Making bio-gas at home from food scraps is now becoming an easily affordable reality. After
seeing a model of the Homebiogas device on display at the June 26-27 Cleantech Israel 2018 conference and exposition in Tel Aviv, I paid a July 10 visit to the company’s headquarters in Beit Yanai Israel, to inspect a working model of the appliance that makes usable methane based bio-gas in one’s own backyard using a combination of manure, food scraps and other organic material.
Roy Barzam, Homebiogas’ US sales manager (photo), took me on a tour of their facilities, at which several bio-gas appliances were in various stages of bio waste processing and operation. “The process of converting organic wastes into bio-gas is known as anaerobic digestion
in which bacteria and other micro-organisms breakdown the organic material without being exposed to air. This is different from composting, in which the organic material
is exposed to air” he said. This anaerobic breakdown process is what produces the mostly methane bio-gas that is then stored in the appliance for later home use.
The Homebiogas appliance, made almost entirely of PVC and polyprophane plastic materials, weighs only 23 KG “in the box” when delivered with a set of assembly and operation instructions. When completely ‘charged up’ with horse or cow manure (the best fertilizer for producing suitable bacteria for the breakdown process), water and food scraps, the appliance weighs as much as 1.5 tons. The entire bio-gas production process takes several weeks, Roy added, pointing to an appliance still in the bio-gas production process (photo).
Once the Homebiogas appliance is delivered to a customer, the set-up and preperation process is as follows:
After unpacking assembling on a dry, flat surface, around 100 KG of horse or cow manure is fed into the appliance’s intake inlet to create the needed bacteria. After a 3-4 week time period, organic waste such as vegetable and fruit, meat and dairy scraps (including bones) are fed into it. Up to 12 liters of “kitchen wastes” per day can be added via the intake “feeding tube”. Water is also added along with food wastes (up to 1200 liters).This is done until the water volume and food waste volumes are more or less equal.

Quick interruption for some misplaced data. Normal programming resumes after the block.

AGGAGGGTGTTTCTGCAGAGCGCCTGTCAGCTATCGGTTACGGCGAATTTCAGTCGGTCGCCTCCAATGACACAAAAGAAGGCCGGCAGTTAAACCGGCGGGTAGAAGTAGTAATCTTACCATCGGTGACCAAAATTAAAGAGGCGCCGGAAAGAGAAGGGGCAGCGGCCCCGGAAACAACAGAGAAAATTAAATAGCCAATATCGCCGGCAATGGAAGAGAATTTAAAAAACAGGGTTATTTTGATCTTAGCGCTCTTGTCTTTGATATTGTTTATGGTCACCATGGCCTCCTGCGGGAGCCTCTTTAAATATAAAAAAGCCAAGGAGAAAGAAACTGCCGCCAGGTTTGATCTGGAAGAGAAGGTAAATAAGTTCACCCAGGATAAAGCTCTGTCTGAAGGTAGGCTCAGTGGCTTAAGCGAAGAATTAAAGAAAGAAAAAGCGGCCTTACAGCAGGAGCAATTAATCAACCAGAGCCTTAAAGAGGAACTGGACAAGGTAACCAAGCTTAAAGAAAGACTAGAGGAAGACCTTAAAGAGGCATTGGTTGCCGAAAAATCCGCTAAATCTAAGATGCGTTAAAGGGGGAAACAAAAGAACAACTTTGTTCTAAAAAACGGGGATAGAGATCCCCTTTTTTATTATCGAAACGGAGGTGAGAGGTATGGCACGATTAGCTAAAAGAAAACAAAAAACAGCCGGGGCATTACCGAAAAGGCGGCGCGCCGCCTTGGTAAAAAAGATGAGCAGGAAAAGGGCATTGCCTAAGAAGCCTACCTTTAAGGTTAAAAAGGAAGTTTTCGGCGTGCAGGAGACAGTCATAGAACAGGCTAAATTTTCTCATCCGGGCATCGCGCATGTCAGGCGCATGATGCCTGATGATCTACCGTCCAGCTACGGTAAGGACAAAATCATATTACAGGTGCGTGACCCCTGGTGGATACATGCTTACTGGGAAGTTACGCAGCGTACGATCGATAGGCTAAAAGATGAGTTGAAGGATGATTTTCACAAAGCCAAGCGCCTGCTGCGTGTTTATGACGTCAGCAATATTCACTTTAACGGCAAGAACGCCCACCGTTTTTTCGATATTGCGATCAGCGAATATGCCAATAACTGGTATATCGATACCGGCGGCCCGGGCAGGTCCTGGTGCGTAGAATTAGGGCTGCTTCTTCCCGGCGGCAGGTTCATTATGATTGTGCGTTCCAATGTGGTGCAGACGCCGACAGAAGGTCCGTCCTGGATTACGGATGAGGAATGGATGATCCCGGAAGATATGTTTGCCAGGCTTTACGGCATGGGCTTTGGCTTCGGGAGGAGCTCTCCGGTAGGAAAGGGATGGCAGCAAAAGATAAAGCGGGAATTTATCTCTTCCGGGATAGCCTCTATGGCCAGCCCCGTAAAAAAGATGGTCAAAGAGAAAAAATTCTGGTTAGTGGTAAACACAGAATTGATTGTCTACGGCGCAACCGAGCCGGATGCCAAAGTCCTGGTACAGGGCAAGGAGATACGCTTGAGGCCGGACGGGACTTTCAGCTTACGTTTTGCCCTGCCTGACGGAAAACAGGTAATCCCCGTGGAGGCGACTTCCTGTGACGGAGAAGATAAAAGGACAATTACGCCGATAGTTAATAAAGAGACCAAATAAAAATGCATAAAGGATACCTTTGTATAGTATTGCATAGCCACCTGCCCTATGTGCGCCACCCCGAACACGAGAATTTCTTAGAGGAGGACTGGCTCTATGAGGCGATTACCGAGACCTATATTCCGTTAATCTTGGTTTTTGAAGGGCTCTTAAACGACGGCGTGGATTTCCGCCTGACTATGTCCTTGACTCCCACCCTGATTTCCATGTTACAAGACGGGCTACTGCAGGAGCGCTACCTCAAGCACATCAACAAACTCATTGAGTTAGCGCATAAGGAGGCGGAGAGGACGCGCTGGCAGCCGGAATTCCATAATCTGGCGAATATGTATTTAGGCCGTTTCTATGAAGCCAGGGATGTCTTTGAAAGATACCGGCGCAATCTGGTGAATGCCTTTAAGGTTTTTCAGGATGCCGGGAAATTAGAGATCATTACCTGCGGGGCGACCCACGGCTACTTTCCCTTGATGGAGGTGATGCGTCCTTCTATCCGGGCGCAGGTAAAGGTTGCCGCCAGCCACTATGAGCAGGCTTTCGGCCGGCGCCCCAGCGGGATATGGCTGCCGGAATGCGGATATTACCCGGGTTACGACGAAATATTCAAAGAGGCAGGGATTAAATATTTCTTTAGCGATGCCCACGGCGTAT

“The manure does it all to create the bacteria for breaking down the food wastes”, Roy says. He also pointed out a capped outlet pipe from which filtered liquid fertilizer, a byproduct of
the biogas production process, is removed. What remains from this process is a sludge that accumulates at the bottom of the appliance and is eventually removed.
Roy also showed a “bio-toilet” in operation ( above photo)in which human wastes are fed directly into a Homebiogas unit. The resulting fertilizer would not be suitable for fertilizing food crops, but can be used for fertilizing trees flowers, grass, etc. “Bio-toilets, which are like those used in boats and campers save water, due to their unique pumping systems” Roy adds.
Since Homebiogas was founded in 2012, some 3000 biogas appliances have been sold to customers in more than 90 countries. “We advise using our appliance in warmer climates where temperatures are at least 20 degrees Celsius during the daytime. Otherwise, a heating device must be used to keep the processing bacteria alive and functioning properly” , Roy said.
Due to the much lower gas pressure for the created bio-gas in its 700 liter storage compartment, the Homebiogas appliance is much safer to use than conventional LP gas; and has been certified safe to use by Israeli governmental authorities. The amount of daily bio-gas produced is enough to power a one burner gas unit for up to two hours. One of these gas burners is included with each appliance.
As to the future: “We are developing larger models for use in schools and other facilities. They will be much larger than the standard home model – as much as 5 times larger”, Roy said.
More about biogas from biomass and food scraps: